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 OUR MISSION 

Our mission is to provide community-driven, public health-based engineering for people in crisis.

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Solidarity Engineering is a humanitarian engineering organization currently based at the US-Mexico border.

Inherent in our work is the recognition that humanitarian crises are products of complex global relations, historic power imbalances, and environmental injustices. Thus, our organization is built on three main pillars: working in solidarity with communities, working in accordance with the four humanitarian principles, and applying a holistic public health approach.

Every person has a right to health, humanity, safety, and privacy - regardless of where they are born.

Each month, we help over 10,000 displaced people gain access to water, hygiene supplies, shelter, education, and more at the US-Mexico Here are our guiding principles:

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WOMEN-FOUNDED, WOMEN-LED

Started by 3 women working at the US-Mexico border, Solidarity is committed to including traditionally marginalized populations directly in projects to create sustainable solutions.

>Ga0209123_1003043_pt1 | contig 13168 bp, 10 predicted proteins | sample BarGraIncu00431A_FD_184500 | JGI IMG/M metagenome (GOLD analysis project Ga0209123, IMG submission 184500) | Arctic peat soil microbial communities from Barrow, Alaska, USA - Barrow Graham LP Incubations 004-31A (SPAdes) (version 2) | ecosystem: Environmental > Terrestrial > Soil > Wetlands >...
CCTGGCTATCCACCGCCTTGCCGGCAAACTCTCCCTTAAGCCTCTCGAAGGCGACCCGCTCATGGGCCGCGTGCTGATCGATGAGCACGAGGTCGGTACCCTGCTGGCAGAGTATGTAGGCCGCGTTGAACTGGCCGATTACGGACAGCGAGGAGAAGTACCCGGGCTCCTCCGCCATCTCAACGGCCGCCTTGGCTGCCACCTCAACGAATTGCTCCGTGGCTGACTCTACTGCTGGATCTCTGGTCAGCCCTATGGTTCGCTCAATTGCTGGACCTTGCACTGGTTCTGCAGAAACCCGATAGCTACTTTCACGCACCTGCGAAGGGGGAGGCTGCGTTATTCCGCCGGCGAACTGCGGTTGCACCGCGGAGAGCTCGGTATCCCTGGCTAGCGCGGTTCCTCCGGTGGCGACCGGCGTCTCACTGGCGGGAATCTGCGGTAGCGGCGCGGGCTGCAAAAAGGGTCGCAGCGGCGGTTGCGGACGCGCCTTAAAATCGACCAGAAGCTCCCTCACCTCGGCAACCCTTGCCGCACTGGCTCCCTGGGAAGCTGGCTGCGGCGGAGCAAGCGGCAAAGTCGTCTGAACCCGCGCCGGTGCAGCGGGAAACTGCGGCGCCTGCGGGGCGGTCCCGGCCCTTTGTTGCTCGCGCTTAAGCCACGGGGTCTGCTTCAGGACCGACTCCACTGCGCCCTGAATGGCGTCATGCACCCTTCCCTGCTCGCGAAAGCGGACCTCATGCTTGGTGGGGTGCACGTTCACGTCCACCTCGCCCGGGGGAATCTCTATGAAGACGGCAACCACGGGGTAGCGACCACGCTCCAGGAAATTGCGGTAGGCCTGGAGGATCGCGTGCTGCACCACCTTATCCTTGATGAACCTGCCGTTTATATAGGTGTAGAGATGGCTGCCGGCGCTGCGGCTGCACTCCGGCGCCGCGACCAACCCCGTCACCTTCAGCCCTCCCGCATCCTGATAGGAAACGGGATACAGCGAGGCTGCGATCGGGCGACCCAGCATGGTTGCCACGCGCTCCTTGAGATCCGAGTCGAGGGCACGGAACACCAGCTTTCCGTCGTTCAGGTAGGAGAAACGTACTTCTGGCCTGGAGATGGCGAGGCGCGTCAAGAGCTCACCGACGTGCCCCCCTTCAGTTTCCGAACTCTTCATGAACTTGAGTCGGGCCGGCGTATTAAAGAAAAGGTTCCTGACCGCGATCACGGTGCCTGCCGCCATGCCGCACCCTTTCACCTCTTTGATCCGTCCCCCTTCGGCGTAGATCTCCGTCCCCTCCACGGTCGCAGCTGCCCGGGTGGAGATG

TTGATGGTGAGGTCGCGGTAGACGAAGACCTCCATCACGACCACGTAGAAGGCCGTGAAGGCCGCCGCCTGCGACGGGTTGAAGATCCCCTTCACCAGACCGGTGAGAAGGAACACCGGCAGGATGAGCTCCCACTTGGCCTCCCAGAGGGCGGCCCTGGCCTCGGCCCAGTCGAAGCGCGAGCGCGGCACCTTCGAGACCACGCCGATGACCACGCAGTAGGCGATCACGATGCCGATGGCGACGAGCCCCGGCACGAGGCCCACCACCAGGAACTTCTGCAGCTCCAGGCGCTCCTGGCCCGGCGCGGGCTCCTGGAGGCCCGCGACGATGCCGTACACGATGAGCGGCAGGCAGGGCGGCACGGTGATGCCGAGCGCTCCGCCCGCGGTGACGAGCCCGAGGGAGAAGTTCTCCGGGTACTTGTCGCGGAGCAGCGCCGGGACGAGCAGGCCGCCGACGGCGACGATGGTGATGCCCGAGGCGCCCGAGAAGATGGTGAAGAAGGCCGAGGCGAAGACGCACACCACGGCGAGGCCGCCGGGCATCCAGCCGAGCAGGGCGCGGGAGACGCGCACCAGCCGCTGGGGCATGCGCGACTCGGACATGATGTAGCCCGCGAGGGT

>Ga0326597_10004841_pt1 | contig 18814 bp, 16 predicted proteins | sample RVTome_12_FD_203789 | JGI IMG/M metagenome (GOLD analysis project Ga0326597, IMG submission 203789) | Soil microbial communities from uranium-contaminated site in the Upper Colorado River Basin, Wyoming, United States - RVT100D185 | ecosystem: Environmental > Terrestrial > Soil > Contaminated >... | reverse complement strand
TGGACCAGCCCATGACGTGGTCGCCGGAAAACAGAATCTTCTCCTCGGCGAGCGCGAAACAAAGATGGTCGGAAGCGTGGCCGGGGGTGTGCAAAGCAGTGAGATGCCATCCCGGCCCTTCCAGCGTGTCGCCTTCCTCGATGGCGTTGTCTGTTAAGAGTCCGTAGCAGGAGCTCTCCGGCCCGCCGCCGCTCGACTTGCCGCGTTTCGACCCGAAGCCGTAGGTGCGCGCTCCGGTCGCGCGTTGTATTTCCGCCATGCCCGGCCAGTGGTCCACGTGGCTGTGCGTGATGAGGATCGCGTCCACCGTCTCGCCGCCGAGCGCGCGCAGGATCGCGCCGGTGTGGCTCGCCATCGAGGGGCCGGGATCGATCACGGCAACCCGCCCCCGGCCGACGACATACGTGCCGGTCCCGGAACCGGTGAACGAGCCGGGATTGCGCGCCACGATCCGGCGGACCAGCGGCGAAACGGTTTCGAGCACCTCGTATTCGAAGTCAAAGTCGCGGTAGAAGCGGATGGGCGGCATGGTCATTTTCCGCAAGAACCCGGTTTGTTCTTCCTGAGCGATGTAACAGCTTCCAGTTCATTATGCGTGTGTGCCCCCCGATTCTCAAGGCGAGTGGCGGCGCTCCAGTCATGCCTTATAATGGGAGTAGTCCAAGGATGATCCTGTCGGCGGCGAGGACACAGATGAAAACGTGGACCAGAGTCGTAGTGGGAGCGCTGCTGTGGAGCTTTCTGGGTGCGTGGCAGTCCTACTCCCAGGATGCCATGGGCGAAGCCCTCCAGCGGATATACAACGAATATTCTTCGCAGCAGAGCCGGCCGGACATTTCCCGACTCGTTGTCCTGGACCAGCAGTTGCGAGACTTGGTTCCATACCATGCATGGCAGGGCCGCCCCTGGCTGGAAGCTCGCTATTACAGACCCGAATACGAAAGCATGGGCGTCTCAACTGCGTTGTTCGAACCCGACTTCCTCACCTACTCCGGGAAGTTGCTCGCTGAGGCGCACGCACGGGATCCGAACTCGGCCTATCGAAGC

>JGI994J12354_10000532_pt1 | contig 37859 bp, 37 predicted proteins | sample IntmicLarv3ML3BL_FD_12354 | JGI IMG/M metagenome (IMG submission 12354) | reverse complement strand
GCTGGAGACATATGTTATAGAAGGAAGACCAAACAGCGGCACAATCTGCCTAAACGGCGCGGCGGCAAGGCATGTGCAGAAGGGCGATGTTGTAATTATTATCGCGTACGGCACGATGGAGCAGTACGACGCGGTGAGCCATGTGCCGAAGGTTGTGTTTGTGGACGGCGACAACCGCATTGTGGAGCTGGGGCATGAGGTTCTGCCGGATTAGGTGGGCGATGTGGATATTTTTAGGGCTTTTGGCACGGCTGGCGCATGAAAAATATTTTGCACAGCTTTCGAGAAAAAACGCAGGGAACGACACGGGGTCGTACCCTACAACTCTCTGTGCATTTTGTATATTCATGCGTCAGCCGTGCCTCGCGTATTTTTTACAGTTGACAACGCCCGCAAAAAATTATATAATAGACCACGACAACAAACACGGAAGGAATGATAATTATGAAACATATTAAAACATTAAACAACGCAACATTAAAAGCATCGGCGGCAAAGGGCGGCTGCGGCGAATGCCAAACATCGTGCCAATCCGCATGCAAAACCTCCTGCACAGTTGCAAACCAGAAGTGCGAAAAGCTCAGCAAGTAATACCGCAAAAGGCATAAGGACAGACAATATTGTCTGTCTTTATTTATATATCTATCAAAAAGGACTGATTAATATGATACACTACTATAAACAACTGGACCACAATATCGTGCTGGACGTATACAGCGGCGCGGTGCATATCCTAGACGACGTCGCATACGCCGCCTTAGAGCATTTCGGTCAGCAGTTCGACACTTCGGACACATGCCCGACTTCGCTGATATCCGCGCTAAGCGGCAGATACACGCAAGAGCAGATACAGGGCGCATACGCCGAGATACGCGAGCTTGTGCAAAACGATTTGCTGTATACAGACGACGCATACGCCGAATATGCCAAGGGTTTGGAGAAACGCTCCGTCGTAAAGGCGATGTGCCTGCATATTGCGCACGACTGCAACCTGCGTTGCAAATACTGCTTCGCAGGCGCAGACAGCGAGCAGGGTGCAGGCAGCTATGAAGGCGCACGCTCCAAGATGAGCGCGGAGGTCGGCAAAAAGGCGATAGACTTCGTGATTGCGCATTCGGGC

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COMMUNITY-
CENTERED

Working in low resource, often hard to reach places means focusing on providing means for the communities themselves to identify and implement projects.

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PUBLIC HEALTH- FOCUSED
The goal of Solidarity is to better living conditions through the implementation of projects that address both physical and mental health.
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HUMANITARIAN PRINCIPLES

We are committed to the promotion of equitable access to services, and we are guided by the four humanitarian principles of humanity, neutrality, impartiality, and independence.

Hear the podcast that started it all:

HOW WE BEGAN

Solidarity Engineering's three founders - Erin Hughes, Christa Cook, and Chloe Rastatter - met at the US-Mexico border after all hearing the same podcast in November 2019, about the refugee camp that had formed in Matamoros, Mexico.

 

When they learned about the camp's limited access to clean water and sanitation, the three individually decided they needed to do something. When each of them reached out, they were told that there was no technical or engineering presence at the camp, but that they were welcome to come down and see how they could help.

After working together for months, completing projects in partnership with the asylum-seekers, Global Response Management (GRM), the Resource Center of Matamoros (RCM), and other partner NGOs, the three engineers decided to formalize.

 

Solidarity Engineering was inaugurated in November 2020, one year after the podcast aired that inspired them to change their lives.

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